“Sure. You don’t have to ask, kid. Let me help you. Your ma’s asleep, but I bet she’ll be happy to know you’re coming to stay.” He let go of the door, rushed to pick up my bags, and struggled to take them inside. My dad was scrawny, pale, and too skinny, and my bags probably weighed more than him. He dragged them through the worn-out hallway and into the bedroom that used to be mine. I stopped outside the door, staring into the pale pink room with my heart pounding. I used to be terrified of my bedroom but also terrified to leave it. It was where I was most confined to as a child. Where I was told to stay for more than twenty-four hours at a time most days. I saw it as a punishment room, even though I hadn’t done anything wrong. My parents only sent me there so they could take drugs in peace and have friends around on benders without me getting in the way. I would go hours without being allowed to use the toilet. I can still feel the pains in my stomach from holding it in for so long because I was terrified of wetting myself in case of a beating. I was scared of my bedroom, then scared to go back into the rest of the house when my parents told me it was okay to do so. There was always a motive to why my mother would ask me to come out of my room, and it scared me. My father had never struck me, never laid a finger on me, but he allowed my mother to treat me that way, so in my eyes he was just as bad.

“Evey?” my dad pressed, studying my demeanour. I straightened out my back, put on one of my brave smiles, and walked into the bedroom. Thousands of images flashed through my mind when I entered, but I scrunched my eyes shut and pleaded for them to go away.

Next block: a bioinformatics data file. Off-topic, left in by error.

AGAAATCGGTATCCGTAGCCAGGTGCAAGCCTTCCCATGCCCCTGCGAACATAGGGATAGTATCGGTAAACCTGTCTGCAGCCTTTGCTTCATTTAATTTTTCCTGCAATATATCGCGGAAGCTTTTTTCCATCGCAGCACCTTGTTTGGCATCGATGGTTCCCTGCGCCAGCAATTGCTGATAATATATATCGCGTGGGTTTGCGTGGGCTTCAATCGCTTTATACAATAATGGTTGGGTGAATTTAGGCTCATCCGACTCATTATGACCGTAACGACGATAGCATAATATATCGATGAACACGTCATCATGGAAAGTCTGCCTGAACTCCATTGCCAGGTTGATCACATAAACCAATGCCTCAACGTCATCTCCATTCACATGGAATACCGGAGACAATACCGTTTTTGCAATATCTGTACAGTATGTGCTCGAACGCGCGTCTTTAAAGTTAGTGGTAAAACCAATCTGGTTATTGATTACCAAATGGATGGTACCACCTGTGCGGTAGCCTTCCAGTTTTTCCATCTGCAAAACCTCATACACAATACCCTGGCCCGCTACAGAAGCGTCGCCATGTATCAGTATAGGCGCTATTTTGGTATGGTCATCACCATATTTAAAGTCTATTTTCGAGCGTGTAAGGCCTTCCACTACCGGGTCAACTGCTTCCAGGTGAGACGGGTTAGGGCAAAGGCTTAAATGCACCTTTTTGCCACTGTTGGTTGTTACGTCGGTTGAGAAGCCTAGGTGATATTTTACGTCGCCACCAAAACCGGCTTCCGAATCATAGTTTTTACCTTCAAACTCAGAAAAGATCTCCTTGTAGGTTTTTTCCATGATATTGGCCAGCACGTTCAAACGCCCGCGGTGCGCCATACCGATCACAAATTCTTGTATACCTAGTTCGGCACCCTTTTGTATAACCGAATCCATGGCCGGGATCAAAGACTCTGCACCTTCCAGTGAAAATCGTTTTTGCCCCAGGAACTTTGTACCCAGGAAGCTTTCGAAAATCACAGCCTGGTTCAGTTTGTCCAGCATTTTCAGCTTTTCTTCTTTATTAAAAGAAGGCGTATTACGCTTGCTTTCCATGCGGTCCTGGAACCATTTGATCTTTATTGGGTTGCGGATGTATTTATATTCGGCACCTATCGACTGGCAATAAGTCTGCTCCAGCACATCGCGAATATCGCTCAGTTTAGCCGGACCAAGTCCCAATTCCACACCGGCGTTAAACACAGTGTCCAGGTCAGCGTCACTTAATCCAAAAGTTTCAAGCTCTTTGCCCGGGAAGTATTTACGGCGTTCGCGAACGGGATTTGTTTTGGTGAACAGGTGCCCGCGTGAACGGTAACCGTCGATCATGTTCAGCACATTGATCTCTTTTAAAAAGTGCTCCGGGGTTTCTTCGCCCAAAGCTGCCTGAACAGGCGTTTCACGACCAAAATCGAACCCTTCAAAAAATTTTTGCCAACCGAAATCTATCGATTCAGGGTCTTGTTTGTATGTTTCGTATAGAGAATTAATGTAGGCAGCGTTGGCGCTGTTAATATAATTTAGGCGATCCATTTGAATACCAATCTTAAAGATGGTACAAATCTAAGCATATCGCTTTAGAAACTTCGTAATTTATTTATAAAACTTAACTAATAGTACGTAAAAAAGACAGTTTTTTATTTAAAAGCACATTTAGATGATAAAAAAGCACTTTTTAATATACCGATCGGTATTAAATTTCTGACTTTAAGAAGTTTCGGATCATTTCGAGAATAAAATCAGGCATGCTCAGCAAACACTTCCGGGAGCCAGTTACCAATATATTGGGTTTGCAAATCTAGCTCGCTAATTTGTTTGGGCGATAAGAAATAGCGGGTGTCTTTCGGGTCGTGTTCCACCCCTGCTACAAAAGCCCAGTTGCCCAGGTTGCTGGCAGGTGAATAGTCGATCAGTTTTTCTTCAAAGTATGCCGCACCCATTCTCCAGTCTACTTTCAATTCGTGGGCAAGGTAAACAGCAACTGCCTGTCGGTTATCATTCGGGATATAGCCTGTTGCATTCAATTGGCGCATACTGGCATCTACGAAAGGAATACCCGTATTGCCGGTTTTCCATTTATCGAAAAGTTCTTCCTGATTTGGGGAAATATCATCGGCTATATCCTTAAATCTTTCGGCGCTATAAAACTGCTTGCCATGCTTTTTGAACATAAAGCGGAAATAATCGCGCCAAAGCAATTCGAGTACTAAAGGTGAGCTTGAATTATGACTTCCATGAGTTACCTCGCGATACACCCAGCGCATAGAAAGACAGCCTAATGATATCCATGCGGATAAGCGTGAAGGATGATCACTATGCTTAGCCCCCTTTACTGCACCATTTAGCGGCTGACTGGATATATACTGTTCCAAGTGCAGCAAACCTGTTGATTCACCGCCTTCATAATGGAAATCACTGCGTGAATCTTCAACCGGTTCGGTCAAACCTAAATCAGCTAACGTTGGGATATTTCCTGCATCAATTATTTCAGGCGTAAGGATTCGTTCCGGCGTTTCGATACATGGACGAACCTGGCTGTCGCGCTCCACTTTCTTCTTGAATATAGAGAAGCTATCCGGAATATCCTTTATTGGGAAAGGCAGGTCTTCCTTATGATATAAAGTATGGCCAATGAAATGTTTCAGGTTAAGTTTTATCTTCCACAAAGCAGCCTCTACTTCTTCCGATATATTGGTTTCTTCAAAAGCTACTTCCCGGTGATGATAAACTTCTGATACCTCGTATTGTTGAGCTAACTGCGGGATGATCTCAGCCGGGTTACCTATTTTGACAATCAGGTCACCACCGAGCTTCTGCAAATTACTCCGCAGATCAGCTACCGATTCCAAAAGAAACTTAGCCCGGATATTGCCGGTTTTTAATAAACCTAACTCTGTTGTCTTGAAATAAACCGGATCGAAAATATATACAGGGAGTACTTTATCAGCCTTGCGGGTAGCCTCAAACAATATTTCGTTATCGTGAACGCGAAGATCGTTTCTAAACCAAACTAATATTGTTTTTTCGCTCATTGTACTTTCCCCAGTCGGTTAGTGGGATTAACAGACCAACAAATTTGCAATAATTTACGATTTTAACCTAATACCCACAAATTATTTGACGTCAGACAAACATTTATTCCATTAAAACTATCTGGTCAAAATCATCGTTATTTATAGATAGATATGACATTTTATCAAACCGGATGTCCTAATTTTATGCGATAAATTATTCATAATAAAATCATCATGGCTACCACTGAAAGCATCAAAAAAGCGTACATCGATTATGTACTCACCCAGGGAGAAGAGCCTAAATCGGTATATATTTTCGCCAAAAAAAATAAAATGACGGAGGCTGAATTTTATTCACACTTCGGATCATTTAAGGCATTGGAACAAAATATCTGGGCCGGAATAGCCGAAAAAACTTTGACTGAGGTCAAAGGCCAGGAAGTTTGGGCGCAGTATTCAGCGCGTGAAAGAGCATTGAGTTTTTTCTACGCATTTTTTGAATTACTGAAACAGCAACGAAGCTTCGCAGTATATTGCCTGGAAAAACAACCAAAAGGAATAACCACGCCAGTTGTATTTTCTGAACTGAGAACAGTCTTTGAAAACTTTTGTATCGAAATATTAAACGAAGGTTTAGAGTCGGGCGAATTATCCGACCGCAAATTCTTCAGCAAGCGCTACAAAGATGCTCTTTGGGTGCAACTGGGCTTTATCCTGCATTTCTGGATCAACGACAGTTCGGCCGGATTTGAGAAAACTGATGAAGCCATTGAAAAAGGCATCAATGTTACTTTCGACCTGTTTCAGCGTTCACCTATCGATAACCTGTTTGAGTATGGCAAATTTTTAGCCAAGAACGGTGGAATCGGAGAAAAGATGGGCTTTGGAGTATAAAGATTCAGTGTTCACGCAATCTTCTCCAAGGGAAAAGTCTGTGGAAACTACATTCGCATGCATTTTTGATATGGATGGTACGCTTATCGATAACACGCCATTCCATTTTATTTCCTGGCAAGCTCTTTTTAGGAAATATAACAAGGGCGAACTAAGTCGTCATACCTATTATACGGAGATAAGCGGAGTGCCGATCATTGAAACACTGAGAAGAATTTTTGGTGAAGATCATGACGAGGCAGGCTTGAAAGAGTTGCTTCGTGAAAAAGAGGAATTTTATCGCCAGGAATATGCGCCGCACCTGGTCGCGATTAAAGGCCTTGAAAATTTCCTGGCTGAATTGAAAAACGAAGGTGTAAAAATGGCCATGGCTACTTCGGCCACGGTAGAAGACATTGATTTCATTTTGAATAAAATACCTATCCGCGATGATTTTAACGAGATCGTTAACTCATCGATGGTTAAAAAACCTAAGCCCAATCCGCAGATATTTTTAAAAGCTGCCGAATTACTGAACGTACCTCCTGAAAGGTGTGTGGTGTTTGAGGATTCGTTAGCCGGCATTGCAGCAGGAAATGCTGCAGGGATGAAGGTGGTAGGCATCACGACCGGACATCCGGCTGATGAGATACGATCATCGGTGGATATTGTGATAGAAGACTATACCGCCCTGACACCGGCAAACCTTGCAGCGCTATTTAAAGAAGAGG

The room smelt of damp and was freezing cold like the rest of the flat. My single bed with a dirty old duvet and no sheets was still in the room with an old wardrobe that was falling apart. That was it. I was mortified by my surroundings. Mortified that I had to sleep in a shithole bed for the next couple of days until I sorted myself out. Suddenly the streets never seemed so welcome.

“I’ve brought my own bedsheets, anyway,” I told my dad, who was scratching his long, shaggy hair and looking at the bed, embarrassed.

“Shall I leave you to unpack?” he said.

“I won’t be unpacking. I won’t be here for long. I just need a minute.”

It took a second for it to sink into my dad’s head that I wanted to be alone. “Do you want to talk?” He knew details and information was something I didn’t do. I shook my head and sank down onto the bed as he nodded and left the room.

Jesus Christ. What the hell am I thinking?

Running my hands through my hair and down my face, I felt worthless. Maybe abandoned? I mean, I get why Steph kicked me out. She had been fighting for me to stay sober most of my life and I constantly threw her efforts back in her face. Doesn’t mean it didn’t hurt, though. Because fuck, it stung that I lost my best friend. But with Parks, I completely failed to understand his struggle. The distress in his eyes slowly turning to disgust. The shock in his voice which evaporated and switched to anger, like I disgraced him. Why?

Understanding a man like Parks was hard enough, so when he threw me that curveball, it smacked me head-on and sent me falling to my arse. I didn’t want to get to know him at first. I wanted him to leave me the hell alone. Although I was telling him no, the more I said it, the weaker my voice became. He was persuasive, seductive, and hot as hell, and the more I saw of him, the more I felt trapped under his spell. He was weakening me with feelings I needed to prevent and keep locked away. He could make my body spiral into the depths of the unknown and never want to be found again. Not only by the way he entranced me with those dirty words he would speak into my ear, or the way his vivid green eyes would capture me and hold me hostage. Parks had many talents that would saturate a woman’s knickers, but he also had the most frustrating attitude. I wanted to kill him at times, wanted to strangle the bastard when he wouldn’t leave me alone. I wanted to claw at him, scream until my face went blue. Nevertheless, I wanted him to fuck me so hard, I would forget my own name and never call mercy. I wanted his pretty head between my thighs until he couldn’t breathe from the squeezing of my legs.